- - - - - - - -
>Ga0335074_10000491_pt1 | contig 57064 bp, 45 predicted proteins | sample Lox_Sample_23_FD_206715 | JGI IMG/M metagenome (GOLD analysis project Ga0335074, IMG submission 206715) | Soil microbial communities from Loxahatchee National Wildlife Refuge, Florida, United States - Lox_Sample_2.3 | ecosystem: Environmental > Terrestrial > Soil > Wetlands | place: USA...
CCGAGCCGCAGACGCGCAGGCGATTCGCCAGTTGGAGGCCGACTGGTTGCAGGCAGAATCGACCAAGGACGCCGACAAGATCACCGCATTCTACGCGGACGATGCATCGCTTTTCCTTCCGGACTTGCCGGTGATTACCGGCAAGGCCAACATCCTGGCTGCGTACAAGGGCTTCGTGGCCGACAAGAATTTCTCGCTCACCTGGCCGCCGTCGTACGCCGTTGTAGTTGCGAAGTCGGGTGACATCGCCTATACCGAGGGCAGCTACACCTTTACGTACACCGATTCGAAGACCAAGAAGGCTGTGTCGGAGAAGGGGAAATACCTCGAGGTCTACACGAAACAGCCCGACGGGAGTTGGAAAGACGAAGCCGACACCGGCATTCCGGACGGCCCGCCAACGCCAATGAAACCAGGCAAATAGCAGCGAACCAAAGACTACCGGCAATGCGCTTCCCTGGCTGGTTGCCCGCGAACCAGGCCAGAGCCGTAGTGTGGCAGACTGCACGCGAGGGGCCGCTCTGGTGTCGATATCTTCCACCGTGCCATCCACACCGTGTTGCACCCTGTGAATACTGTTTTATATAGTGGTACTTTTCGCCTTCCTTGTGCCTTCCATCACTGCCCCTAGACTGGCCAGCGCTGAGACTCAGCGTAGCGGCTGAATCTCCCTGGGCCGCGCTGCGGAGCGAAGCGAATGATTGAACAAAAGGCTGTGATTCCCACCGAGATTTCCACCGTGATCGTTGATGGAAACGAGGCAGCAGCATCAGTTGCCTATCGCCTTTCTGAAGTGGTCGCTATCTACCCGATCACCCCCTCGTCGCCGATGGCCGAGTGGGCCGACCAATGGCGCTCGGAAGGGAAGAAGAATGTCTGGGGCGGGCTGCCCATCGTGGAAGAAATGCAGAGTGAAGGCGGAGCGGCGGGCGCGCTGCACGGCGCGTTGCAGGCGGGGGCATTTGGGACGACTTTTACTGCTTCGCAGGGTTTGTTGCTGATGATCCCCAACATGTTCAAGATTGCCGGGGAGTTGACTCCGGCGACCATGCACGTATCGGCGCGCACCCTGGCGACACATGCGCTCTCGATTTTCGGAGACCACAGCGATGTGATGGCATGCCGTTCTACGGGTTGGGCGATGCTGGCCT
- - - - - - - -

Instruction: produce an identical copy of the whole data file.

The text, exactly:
>Ga0335074_10000491_pt1 | contig 57064 bp, 45 predicted proteins | sample Lox_Sample_23_FD_206715 | JGI IMG/M metagenome (GOLD analysis project Ga0335074, IMG submission 206715) | Soil microbial communities from Loxahatchee National Wildlife Refuge, Florida, United States - Lox_Sample_2.3 | ecosystem: Environmental > Terrestrial > Soil > Wetlands | place: USA...
CCGAGCCGCAGACGCGCAGGCGATTCGCCAGTTGGAGGCCGACTGGTTGCAGGCAGAATCGACCAAGGACGCCGACAAGATCACCGCATTCTACGCGGACGATGCATCGCTTTTCCTTCCGGACTTGCCGGTGATTACCGGCAAGGCCAACATCCTGGCTGCGTACAAGGGCTTCGTGGCCGACAAGAATTTCTCGCTCACCTGGCCGCCGTCGTACGCCGTTGTAGTTGCGAAGTCGGGTGACATCGCCTATACCGAGGGCAGCTACACCTTTACGTACACCGATTCGAAGACCAAGAAGGCTGTGTCGGAGAAGGGGAAATACCTCGAGGTCTACACGAAACAGCCCGACGGGAGTTGGAAAGACGAAGCCGACACCGGCATTCCGGACGGCCCGCCAACGCCAATGAAACCAGGCAAATAGCAGCGAACCAAAGACTACCGGCAATGCGCTTCCCTGGCTGGTTGCCCGCGAACCAGGCCAGAGCCGTAGTGTGGCAGACTGCACGCGAGGGGCCGCTCTGGTGTCGATATCTTCCACCGTGCCATCCACACCGTGTTGCACCCTGTGAATACTGTTTTATATAGTGGTACTTTTCGCCTTCCTTGTGCCTTCCATCACTGCCCCTAGACTGGCCAGCGCTGAGACTCAGCGTAGCGGCTGAATCTCCCTGGGCCGCGCTGCGGAGCGAAGCGAATGATTGAACAAAAGGCTGTGATTCCCACCGAGATTTCCACCGTGATCGTTGATGGAAACGAGGCAGCAGCATCAGTTGCCTATCGCCTTTCTGAAGTGGTCGCTATCTACCCGATCACCCCCTCGTCGCCGATGGCCGAGTGGGCCGACCAATGGCGCTCGGAAGGGAAGAAGAATGTCTGGGGCGGGCTGCCCATCGTGGAAGAAATGCAGAGTGAAGGCGGAGCGGCGGGCGCGCTGCACGGCGCGTTGCAGGCGGGGGCATTTGGGACGACTTTTACTGCTTCGCAGGGTTTGTTGCTGATGATCCCCAACATGTTCAAGATTGCCGGGGAGTTGACTCCGGCGACCATGCACGTATCGGCGCGCACCCTGGCGACACATGCGCTCTCGATTTTCGGAGACCACAGCGATGTGATGGCATGCCGTTCTACGGGTTGGGCGATGCTGGCCT